FES 435. *GENES AND CHEMICALS IN AGRICULTURE: VALUE AND RISK. (3 Credits)

A multidisciplinary course that examines the scientific, social, political, economic, environmental, and ethical controversies surrounding agricultural and natural resource biotechnologies. Lec/rec. CROSSLISTED as MCB 535, TOX 435/TOX 535, TOX 435H. (Bacc Core Course)

Attributes: CSST – Core, Synth, Sci/Tech/Soc

Equivalent to: FES 435H, TOX 435, TOX 435H

FES 440. WILDLAND FIRE ECOLOGY. (3 Credits)

Fire histories and ecology of major forest, rangeland, and wetland ecosystems. Includes fire interactions with physical and biotic components of ecosystems, role of fire in ecological processes, and utilization in natural resource management.

FES 444. ECOLOGICAL ASPECTS OF PARK MANAGEMENT. (3 Credits)

Ecological principles applied to the management of park recreation uses. The relationship between biological and physical science information and recreation management decisions is explored.

Equivalent to: FOR 444

FES 445. ECOLOGICAL RESTORATION. (4 Credits)

Fundamentals of restoring and reclaiming disturbed landscapes and ecosystems. Topics to be covered include types and assessment of site conditions; determining restoration goals and feasibility; hydrologic, biotic, and soil functions and their importance in restoration; and measures of successful restoration. Lec/lab/rec. CROSSLISTED as FW 445.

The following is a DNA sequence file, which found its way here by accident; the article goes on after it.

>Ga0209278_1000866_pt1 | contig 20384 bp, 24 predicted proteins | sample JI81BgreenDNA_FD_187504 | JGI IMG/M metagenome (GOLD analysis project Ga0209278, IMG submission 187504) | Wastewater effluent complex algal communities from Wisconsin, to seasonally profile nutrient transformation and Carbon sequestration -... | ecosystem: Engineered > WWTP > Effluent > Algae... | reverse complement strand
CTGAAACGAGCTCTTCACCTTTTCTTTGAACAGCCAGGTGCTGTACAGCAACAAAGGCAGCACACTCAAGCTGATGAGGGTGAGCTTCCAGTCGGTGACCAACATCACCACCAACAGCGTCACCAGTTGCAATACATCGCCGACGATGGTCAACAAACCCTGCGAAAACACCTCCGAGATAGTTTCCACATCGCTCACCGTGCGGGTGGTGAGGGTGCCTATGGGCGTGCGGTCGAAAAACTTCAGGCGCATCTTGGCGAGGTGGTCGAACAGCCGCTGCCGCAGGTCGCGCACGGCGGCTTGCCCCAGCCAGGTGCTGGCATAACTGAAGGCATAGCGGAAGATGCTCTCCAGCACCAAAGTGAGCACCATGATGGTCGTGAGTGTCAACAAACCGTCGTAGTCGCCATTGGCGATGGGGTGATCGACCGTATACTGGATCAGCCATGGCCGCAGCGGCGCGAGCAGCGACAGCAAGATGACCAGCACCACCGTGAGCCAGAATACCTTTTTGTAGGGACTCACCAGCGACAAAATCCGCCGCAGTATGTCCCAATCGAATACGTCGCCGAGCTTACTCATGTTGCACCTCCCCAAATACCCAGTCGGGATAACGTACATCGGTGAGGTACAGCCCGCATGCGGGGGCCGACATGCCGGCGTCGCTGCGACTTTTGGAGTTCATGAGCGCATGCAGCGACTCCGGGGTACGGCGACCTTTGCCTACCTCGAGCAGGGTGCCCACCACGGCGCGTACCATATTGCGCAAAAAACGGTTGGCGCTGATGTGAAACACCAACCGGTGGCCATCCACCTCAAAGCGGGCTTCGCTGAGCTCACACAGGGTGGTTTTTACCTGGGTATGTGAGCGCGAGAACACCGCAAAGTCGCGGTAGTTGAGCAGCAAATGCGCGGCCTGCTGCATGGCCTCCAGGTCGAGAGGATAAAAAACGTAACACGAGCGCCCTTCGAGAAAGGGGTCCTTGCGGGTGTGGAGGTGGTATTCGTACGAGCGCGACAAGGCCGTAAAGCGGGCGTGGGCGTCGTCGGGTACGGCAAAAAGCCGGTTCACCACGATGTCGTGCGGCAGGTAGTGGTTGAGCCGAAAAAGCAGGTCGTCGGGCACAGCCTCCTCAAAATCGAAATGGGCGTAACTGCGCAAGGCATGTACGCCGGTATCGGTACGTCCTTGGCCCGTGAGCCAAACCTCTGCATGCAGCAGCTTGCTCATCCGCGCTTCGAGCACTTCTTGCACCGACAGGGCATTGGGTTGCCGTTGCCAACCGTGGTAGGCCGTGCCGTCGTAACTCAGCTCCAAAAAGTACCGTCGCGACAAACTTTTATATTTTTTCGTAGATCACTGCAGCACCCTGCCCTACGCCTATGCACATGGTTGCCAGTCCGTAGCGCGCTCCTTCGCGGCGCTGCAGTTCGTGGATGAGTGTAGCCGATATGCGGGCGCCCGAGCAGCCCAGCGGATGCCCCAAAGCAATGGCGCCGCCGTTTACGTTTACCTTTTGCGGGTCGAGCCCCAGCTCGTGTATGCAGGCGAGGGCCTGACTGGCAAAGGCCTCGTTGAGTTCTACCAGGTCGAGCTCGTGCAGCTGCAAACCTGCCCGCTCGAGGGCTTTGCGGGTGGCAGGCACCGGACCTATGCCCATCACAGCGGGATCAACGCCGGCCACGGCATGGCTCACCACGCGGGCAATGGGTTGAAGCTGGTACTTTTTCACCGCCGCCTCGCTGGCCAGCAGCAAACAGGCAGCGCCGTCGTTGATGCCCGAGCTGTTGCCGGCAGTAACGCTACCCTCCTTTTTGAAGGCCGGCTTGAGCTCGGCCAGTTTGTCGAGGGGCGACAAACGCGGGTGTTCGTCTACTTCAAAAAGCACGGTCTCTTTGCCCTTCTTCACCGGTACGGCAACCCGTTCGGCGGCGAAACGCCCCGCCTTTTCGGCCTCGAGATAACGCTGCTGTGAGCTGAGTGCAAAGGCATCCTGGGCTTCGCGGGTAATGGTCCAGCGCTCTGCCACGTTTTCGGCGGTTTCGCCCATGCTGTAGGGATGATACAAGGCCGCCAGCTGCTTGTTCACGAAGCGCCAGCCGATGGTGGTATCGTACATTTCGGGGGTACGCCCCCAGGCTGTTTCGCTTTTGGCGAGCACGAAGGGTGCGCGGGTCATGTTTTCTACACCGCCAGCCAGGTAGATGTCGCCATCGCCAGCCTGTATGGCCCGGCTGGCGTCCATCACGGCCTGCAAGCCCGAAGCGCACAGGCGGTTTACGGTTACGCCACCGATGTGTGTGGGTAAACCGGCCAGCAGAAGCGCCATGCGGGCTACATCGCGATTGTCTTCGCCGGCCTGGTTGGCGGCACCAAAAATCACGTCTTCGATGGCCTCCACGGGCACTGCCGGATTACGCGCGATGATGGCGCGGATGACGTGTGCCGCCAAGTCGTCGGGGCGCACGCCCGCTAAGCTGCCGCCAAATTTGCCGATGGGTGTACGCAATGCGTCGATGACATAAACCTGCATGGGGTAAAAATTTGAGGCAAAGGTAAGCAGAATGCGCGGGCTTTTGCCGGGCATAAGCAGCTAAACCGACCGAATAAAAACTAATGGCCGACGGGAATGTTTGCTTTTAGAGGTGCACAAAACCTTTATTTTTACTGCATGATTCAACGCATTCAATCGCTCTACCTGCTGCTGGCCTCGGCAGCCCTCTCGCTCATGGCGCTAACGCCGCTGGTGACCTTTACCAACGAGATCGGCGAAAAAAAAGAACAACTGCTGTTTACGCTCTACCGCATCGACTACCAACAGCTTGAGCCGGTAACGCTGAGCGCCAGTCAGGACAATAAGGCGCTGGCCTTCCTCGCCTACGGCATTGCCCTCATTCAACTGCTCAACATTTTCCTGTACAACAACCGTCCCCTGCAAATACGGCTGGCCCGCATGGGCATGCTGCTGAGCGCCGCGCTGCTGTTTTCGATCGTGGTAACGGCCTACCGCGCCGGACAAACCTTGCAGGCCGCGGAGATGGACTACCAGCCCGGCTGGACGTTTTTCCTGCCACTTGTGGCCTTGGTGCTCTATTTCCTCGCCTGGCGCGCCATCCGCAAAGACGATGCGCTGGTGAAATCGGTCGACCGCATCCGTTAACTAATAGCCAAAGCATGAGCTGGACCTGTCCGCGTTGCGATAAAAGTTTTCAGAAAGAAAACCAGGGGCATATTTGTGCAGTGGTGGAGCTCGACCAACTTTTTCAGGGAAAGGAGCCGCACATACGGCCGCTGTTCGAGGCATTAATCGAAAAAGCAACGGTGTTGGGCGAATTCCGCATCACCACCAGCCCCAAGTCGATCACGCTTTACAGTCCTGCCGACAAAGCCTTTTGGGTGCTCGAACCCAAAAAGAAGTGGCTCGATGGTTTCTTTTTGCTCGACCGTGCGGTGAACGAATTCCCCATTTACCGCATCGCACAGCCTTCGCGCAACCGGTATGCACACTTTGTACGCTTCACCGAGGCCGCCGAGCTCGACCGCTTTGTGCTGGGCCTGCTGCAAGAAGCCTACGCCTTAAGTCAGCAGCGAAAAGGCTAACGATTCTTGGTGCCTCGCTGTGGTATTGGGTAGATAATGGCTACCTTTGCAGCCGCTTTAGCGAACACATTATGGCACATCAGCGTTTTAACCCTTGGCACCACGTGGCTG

Equivalent to: FOR 445, FW 445

FES 447. ARBORICULTURE. (4 Credits)

The principles and practices of arboriculture, the art and science of selecting, planting, establishing and maintaining trees in urban, suburban, commercial and residential landscapes. Lec/lab. CROSSLISTED as HORT 447.

Equivalent to: HORT 447

FES 452. BIODIVERSITY CONSERVATION IN MANAGED FORESTS. (3 Credits)

Designed for students in forestry, wildlife, fisheries and related fields. Introduces the concepts of, and approaches to, managing forest stands, landscapes and regions to achieve desired habitat conditions for indicator species and conservation of biological diversity. CROSSLISTED as FW 452.

Equivalent to: FW 452

FES 454. MANAGING AT THE WILDLAND-URBAN INTERFACE. (3 Credits)

Course targets fire-prone communities where resource professionals need to work cooperatively with local and federal agencies and citizens to gain acceptance for fire management programs and build joint responsibility for fuel reduction activities.

FES 455. URBAN FOREST PLANNING, POLICY AND MANAGEMENT. (4 Credits)

Examination of planning, policy, and management strategies used in the stewardship of urban natural resources. Fundamentals for developing effective programs to maximize the economic, environmental, and social values and benefits of urban forest landscapes. CROSSLISTED as HORT 455.

Equivalent to: HORT 455

FES 477. *AGROFORESTRY. (3 Credits)

Theory and worldwide practice of multiple-crop low input sustainable systems involving concurrent production of tree and agricultural products. Biological, economic, social, and political factors that underlie the application of agroforestry technology. CROSSLISTED as NR 477. (Bacc Core Course)